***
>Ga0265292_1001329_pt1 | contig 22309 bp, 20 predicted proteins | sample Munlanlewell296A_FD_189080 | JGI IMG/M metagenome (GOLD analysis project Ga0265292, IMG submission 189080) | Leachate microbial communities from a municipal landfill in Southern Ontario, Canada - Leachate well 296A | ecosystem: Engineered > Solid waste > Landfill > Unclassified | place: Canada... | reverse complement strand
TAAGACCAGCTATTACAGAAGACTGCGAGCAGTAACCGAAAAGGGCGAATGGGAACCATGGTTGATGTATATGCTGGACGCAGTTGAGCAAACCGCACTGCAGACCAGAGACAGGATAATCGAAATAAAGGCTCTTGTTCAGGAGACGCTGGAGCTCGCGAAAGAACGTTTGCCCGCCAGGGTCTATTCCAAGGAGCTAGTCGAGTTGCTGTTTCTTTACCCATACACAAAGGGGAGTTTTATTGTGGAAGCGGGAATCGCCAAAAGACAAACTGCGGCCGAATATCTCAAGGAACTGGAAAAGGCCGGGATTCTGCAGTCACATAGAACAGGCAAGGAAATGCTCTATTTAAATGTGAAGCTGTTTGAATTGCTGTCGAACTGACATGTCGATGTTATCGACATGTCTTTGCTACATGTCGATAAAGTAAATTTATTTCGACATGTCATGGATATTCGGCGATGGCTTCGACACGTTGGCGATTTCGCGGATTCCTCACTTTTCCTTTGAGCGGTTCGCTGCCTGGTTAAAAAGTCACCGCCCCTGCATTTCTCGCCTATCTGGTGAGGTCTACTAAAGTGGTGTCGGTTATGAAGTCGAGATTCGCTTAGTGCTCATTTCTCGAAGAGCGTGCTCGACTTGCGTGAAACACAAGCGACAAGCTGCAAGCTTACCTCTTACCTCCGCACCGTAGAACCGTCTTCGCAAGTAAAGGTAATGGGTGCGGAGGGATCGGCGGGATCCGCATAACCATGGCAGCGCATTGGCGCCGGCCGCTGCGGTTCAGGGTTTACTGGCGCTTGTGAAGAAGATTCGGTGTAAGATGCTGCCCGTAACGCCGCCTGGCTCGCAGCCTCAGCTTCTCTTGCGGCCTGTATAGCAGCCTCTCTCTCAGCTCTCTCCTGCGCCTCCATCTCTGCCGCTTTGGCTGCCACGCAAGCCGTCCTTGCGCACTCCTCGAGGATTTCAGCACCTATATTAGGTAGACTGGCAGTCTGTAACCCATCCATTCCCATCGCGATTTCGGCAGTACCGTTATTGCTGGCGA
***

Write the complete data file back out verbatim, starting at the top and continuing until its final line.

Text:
>Ga0265292_1001329_pt1 | contig 22309 bp, 20 predicted proteins | sample Munlanlewell296A_FD_189080 | JGI IMG/M metagenome (GOLD analysis project Ga0265292, IMG submission 189080) | Leachate microbial communities from a municipal landfill in Southern Ontario, Canada - Leachate well 296A | ecosystem: Engineered > Solid waste > Landfill > Unclassified | place: Canada... | reverse complement strand
TAAGACCAGCTATTACAGAAGACTGCGAGCAGTAACCGAAAAGGGCGAATGGGAACCATGGTTGATGTATATGCTGGACGCAGTTGAGCAAACCGCACTGCAGACCAGAGACAGGATAATCGAAATAAAGGCTCTTGTTCAGGAGACGCTGGAGCTCGCGAAAGAACGTTTGCCCGCCAGGGTCTATTCCAAGGAGCTAGTCGAGTTGCTGTTTCTTTACCCATACACAAAGGGGAGTTTTATTGTGGAAGCGGGAATCGCCAAAAGACAAACTGCGGCCGAATATCTCAAGGAACTGGAAAAGGCCGGGATTCTGCAGTCACATAGAACAGGCAAGGAAATGCTCTATTTAAATGTGAAGCTGTTTGAATTGCTGTCGAACTGACATGTCGATGTTATCGACATGTCTTTGCTACATGTCGATAAAGTAAATTTATTTCGACATGTCATGGATATTCGGCGATGGCTTCGACACGTTGGCGATTTCGCGGATTCCTCACTTTTCCTTTGAGCGGTTCGCTGCCTGGTTAAAAAGTCACCGCCCCTGCATTTCTCGCCTATCTGGTGAGGTCTACTAAAGTGGTGTCGGTTATGAAGTCGAGATTCGCTTAGTGCTCATTTCTCGAAGAGCGTGCTCGACTTGCGTGAAACACAAGCGACAAGCTGCAAGCTTACCTCTTACCTCCGCACCGTAGAACCGTCTTCGCAAGTAAAGGTAATGGGTGCGGAGGGATCGGCGGGATCCGCATAACCATGGCAGCGCATTGGCGCCGGCCGCTGCGGTTCAGGGTTTACTGGCGCTTGTGAAGAAGATTCGGTGTAAGATGCTGCCCGTAACGCCGCCTGGCTCGCAGCCTCAGCTTCTCTTGCGGCCTGTATAGCAGCCTCTCTCTCAGCTCTCTCCTGCGCCTCCATCTCTGCCGCTTTGGCTGCCACGCAAGCCGTCCTTGCGCACTCCTCGAGGATTTCAGCACCTATATTAGGTAGACTGGCAGTCTGTAACCCATCCATTCCCATCGCGATTTCGGCAGTACCGTTATTGCTGGCGA